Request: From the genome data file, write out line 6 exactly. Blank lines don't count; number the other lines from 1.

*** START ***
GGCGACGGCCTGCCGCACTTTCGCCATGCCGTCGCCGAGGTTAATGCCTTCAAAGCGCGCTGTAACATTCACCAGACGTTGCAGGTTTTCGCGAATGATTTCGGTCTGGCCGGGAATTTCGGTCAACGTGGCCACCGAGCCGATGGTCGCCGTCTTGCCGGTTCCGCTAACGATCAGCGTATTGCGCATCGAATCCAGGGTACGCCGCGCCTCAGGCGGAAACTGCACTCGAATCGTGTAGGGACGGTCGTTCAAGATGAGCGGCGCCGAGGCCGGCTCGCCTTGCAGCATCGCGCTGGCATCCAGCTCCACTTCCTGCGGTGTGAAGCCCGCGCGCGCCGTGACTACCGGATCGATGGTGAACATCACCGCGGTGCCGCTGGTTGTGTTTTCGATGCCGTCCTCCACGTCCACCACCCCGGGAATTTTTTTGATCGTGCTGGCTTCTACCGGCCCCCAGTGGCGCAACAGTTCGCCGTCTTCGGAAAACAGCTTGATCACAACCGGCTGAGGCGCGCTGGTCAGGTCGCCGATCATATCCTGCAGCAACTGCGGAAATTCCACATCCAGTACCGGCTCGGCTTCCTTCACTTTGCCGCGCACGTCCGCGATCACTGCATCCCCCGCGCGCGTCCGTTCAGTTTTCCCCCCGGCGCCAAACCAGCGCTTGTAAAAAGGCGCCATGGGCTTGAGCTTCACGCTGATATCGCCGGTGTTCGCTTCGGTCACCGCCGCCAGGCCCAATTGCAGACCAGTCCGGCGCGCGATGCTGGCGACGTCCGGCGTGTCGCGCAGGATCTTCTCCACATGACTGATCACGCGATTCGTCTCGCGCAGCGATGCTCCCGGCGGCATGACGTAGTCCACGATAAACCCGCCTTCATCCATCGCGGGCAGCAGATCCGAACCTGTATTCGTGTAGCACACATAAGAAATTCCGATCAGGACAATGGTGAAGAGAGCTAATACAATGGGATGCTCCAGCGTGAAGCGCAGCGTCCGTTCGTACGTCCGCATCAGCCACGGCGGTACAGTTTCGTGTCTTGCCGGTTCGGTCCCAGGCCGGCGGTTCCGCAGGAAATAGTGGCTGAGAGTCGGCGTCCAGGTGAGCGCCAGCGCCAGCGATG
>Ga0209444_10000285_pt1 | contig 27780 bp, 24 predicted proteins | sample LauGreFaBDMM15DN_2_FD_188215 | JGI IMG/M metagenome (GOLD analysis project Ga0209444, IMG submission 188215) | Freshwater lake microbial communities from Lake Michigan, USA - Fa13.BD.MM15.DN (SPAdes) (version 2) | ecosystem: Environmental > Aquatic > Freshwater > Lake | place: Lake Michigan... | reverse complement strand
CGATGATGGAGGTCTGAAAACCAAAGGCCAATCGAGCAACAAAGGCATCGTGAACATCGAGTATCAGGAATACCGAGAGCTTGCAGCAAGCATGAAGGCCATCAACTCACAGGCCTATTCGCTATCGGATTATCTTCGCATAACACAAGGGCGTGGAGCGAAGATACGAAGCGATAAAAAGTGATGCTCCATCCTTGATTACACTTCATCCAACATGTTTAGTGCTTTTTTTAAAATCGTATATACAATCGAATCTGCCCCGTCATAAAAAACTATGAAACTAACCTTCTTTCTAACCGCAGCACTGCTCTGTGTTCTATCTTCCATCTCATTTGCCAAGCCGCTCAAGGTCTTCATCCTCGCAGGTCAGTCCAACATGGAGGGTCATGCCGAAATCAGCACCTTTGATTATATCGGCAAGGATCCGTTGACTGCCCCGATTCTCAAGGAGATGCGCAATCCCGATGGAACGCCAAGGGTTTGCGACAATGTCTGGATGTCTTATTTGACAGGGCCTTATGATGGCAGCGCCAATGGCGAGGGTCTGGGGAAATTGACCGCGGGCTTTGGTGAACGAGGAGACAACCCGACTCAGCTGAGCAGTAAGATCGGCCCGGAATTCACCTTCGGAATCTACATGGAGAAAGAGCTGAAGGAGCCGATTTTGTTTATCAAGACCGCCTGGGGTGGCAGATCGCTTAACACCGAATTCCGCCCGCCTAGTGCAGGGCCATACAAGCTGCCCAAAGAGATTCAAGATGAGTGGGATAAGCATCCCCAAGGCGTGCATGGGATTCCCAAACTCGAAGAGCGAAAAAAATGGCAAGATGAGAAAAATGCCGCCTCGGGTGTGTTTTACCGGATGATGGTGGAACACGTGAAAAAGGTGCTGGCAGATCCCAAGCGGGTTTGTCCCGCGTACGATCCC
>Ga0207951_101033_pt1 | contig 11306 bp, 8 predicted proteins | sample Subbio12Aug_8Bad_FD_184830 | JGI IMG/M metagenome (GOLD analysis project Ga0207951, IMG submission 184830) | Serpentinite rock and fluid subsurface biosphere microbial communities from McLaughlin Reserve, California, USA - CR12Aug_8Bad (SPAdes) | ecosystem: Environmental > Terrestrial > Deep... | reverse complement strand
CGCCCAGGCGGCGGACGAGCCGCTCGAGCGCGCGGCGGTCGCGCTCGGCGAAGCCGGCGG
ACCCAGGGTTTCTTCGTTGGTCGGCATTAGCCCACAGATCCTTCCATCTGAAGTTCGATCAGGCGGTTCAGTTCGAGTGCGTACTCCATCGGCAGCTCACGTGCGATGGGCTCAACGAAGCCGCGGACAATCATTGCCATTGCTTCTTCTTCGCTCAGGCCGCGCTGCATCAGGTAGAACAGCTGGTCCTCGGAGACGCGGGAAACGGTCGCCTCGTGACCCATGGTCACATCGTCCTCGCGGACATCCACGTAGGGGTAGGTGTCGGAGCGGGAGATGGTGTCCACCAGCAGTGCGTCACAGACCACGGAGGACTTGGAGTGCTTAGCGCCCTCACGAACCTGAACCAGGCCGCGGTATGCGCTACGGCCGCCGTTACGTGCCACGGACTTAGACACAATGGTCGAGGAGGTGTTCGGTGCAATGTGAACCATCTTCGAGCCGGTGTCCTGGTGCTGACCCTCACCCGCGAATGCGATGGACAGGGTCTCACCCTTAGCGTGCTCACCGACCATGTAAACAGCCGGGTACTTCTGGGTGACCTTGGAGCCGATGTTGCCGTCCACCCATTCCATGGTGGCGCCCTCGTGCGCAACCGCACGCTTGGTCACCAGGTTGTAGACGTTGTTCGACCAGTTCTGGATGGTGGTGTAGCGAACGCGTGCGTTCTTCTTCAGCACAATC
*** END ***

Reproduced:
ACCCAGGGTTTCTTCGTTGGTCGGCATTAGCCCACAGATCCTTCCATCTGAAGTTCGATCAGGCGGTTCAGTTCGAGTGCGTACTCCATCGGCAGCTCACGTGCGATGGGCTCAACGAAGCCGCGGACAATCATTGCCATTGCTTCTTCTTCGCTCAGGCCGCGCTGCATCAGGTAGAACAGCTGGTCCTCGGAGACGCGGGAAACGGTCGCCTCGTGACCCATGGTCACATCGTCCTCGCGGACATCCACGTAGGGGTAGGTGTCGGAGCGGGAGATGGTGTCCACCAGCAGTGCGTCACAGACCACGGAGGACTTGGAGTGCTTAGCGCCCTCACGAACCTGAACCAGGCCGCGGTATGCGCTACGGCCGCCGTTACGTGCCACGGACTTAGACACAATGGTCGAGGAGGTGTTCGGTGCAATGTGAACCATCTTCGAGCCGGTGTCCTGGTGCTGACCCTCACCCGCGAATGCGATGGACAGGGTCTCACCCTTAGCGTGCTCACCGACCATGTAAACAGCCGGGTACTTCTGGGTGACCTTGGAGCCGATGTTGCCGTCCACCCATTCCATGGTGGCGCCCTCGTGCGCAACCGCACGCTTGGTCACCAGGTTGTAGACGTTGTTCGACCAGTTCTGGATGGTGGTGTAGCGAACGCGTGCGTTCTTCTTCAGCACAATC